Although he had mixed feelings about leaving the classroom for the central office in 1983, the opportunity to continue to teach made the decision easier.
"Because you have a love of teaching, you feel like you're teaching athletic directors, you're teaching coaches and you're providing a service to young people, trying to make decisions for young people not based on what's convenient for adults, but what's best for the youngsters," he said.
Not every change has been positive in Belinko's eyes. He laments the dwindling number of three-sport athletes, the declining number of teacher-coaches and the attitude among some parents that sports are more about scholarship potential than having fun.
While some have said it's time to cut athletics from public schools and put that money into the classroom, Belinko said he doesn't think that will happen — nor should it.
"When we talk about athletics and public education, we have to ask ourselves, 'Why do we have sports?' Because it's supposed to teach youngsters things that you can't teach them in a classroom setting," he said. "However, with the pressure of academic achievement, No Child Left Behind, Race to the Top, it does not mention that you have to have an interscholastic athletics program, so are we delivering what we preach — character development, sportsmanship, fair play, teamwork? To help deliver those virtues is why we have interscholastic athletics."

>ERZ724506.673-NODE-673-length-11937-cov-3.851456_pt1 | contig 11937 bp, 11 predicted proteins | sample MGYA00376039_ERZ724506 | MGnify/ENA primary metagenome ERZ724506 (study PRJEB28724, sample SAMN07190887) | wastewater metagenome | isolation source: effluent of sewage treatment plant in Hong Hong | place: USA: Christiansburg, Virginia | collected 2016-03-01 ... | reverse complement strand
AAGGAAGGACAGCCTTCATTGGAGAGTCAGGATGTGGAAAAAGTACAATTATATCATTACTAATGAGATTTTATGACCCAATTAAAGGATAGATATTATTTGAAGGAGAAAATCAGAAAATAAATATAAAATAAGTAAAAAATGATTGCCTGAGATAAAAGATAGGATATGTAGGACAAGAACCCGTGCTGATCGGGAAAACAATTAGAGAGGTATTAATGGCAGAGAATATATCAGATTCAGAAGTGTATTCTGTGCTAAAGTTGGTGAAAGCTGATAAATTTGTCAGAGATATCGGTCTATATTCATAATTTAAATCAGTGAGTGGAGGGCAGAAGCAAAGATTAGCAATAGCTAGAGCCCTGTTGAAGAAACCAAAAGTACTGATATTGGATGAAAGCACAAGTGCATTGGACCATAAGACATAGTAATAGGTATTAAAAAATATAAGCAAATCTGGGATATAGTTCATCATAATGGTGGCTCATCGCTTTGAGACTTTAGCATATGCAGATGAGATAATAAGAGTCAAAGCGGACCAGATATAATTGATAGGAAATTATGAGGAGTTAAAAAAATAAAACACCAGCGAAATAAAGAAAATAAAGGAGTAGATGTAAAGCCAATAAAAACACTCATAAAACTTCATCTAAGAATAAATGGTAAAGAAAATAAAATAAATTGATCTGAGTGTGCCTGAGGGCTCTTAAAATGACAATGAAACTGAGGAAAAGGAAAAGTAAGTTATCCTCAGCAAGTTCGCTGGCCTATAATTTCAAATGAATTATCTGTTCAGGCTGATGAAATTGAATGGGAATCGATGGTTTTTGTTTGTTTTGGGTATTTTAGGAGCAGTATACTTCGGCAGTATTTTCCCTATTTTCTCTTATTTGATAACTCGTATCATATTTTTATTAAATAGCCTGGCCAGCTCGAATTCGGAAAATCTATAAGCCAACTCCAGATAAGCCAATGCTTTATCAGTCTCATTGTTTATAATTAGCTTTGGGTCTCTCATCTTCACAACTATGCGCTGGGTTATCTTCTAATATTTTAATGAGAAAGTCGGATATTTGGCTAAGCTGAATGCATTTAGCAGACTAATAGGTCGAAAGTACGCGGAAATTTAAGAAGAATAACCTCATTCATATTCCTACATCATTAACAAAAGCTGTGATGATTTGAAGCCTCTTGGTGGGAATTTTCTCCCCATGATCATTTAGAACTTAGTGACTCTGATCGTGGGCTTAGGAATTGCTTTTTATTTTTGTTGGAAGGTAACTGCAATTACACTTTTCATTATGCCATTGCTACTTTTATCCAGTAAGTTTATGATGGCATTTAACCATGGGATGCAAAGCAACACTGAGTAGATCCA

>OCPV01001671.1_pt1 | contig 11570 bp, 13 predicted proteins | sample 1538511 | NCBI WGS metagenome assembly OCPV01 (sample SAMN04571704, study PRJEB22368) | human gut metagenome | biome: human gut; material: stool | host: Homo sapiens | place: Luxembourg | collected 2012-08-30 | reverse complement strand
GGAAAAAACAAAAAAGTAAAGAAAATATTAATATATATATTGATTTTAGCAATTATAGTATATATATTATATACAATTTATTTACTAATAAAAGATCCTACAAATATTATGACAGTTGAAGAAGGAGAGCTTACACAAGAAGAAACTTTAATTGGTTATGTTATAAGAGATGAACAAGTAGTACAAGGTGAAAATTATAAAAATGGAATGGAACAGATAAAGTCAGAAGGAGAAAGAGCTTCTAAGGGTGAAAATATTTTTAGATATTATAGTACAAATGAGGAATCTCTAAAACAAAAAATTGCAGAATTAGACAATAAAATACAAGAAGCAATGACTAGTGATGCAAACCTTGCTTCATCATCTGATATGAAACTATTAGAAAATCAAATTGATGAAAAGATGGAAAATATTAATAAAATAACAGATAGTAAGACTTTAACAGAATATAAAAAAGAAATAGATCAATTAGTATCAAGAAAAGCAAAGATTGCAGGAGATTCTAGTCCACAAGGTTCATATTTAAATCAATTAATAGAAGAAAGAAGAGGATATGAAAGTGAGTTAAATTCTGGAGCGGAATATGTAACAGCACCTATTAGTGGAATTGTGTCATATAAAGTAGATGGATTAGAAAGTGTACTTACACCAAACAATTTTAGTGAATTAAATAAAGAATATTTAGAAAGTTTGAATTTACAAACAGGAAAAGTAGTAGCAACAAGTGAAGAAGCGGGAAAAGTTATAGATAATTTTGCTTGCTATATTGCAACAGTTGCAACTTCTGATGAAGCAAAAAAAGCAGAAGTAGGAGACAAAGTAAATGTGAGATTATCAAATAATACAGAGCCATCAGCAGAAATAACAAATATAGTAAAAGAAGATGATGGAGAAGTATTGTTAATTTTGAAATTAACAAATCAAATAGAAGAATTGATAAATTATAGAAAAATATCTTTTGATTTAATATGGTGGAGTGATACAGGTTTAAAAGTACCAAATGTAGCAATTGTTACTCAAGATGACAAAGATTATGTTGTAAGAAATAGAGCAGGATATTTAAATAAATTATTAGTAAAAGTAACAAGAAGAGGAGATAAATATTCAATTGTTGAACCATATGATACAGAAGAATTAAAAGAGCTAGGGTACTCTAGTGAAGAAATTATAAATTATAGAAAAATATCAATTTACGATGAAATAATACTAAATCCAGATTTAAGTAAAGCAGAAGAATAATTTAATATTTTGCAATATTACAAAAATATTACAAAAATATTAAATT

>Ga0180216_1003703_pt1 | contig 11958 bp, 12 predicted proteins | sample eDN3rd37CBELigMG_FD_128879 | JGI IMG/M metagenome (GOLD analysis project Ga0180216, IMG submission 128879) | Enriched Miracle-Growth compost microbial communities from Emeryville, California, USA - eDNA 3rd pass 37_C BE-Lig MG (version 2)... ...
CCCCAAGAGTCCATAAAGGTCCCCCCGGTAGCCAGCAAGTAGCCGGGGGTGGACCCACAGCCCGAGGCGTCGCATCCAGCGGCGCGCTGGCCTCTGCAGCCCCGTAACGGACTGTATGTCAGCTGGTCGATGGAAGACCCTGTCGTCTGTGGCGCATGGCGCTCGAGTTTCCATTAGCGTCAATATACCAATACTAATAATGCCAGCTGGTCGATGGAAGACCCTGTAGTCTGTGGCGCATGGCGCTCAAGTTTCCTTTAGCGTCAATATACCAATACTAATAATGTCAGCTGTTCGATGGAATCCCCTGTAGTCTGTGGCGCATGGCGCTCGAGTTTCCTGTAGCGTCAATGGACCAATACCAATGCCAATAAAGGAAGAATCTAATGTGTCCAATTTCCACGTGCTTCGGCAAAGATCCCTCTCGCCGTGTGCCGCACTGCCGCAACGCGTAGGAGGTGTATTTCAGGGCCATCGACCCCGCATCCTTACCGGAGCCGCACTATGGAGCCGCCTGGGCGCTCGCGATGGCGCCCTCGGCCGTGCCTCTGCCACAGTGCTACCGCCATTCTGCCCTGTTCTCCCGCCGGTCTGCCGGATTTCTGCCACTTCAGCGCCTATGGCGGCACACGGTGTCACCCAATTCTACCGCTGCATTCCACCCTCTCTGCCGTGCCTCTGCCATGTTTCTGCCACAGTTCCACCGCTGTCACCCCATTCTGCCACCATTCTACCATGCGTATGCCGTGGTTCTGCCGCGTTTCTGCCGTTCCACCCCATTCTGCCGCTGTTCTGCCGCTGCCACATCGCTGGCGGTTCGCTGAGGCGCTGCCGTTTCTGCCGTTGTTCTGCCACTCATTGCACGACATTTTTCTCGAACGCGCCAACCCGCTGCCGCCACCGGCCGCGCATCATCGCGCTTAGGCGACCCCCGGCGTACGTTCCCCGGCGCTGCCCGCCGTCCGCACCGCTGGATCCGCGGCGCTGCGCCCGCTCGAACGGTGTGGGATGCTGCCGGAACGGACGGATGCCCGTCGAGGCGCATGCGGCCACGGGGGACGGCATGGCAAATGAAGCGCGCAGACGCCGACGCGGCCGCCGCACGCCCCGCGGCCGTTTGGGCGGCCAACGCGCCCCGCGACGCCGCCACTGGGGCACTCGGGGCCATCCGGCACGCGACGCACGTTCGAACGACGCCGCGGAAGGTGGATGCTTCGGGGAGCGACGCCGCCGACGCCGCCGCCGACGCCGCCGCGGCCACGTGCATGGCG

This school year, Belinko has had a little more time to attend games. He retired as coordinator last June but stayed on as consultant to help his successor Mike Sye with the transition.
For Sye, a Woodlawn graduate and former Woodlawn athletic director, taking over from Belinko is a daunting task.
"His name is a title," Sye said. "I'm always referred to as 'the new Ron Belinko,' so for me that's a lot to live up to. His integrity, his great vision and his commitment to excellence — those are the things that he has left with Baltimore County, to a program that is viewed by so many across the state as the program. Now that I'm here, I see so many other programs waiting to see what he does. He's build that aura around himself."
As Sye carries on, Belinko will play golf, fish and spend more time at Bethany Beach. He and wife Donna, who recently retired after 35 years as a teacher and guidance counselor, plan to spend more time with family and at social events they've missed because of his busy schedule.
However, Belinko's work has made an impression on thousands of student athletes and those who know him aren't likely to forget.
"The greatest job in the world is being a high school teacher and particularly a high school coach. There's nothing more rewarding," Belinko said. "You're not going to get rich, but you don't realize the impact you have on youngsters. I've been out of the classroom since '83 and it's amazing those youngsters who are now in their 50's still remember the influence you had on them as a teacher and a coach."